After shifting from a small, anonymous phone maker to a bigger brand, HTC seems to be doing well.
It’s generating revenue at an impressive clip, with handset sales growing every month.
But, despite all this, HTC has a number of worrisome underlying problems, writes Om Malik in a pretty interesting analysis of the mobile phone company.
The big issues according to Malik:
- Samsung is eating its lunch. Early on HTC was the number one Android phone company. Today Samsung holds that title. Samsung is estimated to ship 83 million phones versus 50 million from HTC this year.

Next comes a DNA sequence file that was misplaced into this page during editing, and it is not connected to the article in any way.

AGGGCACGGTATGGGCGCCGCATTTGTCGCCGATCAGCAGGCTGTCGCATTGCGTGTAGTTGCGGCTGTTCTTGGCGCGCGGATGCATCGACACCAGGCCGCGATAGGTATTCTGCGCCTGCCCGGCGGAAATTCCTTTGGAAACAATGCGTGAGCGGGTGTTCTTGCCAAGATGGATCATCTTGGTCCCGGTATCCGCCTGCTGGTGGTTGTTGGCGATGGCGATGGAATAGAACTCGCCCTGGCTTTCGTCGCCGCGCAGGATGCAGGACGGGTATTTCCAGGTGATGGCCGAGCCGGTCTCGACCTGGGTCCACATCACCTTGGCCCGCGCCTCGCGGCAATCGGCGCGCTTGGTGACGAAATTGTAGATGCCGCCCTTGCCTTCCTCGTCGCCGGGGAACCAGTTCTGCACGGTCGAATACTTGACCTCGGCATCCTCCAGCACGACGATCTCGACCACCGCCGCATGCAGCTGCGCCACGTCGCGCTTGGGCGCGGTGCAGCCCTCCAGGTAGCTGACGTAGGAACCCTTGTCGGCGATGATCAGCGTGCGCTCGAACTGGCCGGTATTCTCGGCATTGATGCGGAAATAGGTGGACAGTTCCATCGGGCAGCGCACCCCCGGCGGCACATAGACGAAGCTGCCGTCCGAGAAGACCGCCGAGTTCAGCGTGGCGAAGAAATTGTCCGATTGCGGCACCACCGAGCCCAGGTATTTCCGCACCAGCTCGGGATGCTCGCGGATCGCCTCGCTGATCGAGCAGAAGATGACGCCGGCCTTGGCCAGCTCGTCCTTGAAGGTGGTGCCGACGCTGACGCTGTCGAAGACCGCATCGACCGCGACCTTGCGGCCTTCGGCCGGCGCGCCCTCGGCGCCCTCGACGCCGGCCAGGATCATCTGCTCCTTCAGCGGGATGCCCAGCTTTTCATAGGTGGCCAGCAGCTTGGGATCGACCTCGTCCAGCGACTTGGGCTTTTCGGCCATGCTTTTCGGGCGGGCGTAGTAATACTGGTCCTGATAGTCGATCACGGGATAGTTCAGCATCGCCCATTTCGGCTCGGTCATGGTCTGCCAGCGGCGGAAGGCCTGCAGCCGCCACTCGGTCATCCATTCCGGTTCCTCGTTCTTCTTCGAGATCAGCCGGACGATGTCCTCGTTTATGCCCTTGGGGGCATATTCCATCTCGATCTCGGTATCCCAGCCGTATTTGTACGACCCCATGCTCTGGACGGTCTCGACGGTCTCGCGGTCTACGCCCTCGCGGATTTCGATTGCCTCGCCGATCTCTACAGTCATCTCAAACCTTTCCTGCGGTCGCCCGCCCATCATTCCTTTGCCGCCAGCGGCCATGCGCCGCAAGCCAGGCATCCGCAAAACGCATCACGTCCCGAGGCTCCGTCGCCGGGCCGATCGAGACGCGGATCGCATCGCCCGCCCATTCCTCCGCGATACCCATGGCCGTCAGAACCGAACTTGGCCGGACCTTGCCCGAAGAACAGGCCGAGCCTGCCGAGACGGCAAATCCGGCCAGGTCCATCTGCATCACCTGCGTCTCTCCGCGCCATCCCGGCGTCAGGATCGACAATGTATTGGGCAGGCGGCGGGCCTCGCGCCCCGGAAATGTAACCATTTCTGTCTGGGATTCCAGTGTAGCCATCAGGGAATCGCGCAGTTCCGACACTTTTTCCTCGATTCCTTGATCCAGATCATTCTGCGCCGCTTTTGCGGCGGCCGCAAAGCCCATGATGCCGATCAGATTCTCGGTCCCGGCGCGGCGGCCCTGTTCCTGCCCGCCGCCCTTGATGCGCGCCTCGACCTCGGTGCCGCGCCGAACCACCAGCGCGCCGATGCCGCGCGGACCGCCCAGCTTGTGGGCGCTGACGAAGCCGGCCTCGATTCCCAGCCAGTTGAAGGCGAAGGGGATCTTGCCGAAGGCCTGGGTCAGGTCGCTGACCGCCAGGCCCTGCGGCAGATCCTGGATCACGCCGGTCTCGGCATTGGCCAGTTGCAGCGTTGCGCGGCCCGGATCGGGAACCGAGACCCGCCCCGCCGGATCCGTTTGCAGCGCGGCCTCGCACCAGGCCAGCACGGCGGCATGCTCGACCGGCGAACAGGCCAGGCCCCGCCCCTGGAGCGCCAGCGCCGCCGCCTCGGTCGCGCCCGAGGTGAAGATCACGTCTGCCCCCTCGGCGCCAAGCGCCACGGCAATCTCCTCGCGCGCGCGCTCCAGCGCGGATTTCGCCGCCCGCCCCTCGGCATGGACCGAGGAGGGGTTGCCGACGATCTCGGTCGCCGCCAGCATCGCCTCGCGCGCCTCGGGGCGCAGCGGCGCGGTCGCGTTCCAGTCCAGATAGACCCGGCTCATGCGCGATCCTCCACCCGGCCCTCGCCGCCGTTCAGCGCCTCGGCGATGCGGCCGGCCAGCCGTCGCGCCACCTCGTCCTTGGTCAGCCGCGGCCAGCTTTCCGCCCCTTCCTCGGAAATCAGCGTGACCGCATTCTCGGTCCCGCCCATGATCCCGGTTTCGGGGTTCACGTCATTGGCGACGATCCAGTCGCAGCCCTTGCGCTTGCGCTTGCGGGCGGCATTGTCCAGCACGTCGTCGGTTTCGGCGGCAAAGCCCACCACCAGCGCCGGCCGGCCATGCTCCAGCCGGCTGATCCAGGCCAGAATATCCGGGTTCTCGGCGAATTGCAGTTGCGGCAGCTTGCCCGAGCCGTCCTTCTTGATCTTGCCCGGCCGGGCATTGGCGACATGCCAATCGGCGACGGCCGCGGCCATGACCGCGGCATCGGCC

- It’s also got new competition from Huawei and ZTE. In addition to stiff competition from Samsung, it will have to deal with Huawei and ZTE, two Chinese companies willing to operate on thin margins and going after the same market.
- The patent problem. HTC is going to pay out $1.1 billion in royalties this year. That’s a big chunk of revenue. And it’s still fighting Apple, which could extract even more money.
- The Android market is going to be rough. Paying out royalties cuts into margins, in a space where margins will be tough. Your competing with Motorola, Samsung, ZTE, Huawei. How can you establish yourself and still make a decent profit?
- Its strategy is a mess. Why is it buying a majority stake in Beats? Why is making questionable patent acquisitions? Why is spending $760 million on stock buy backs?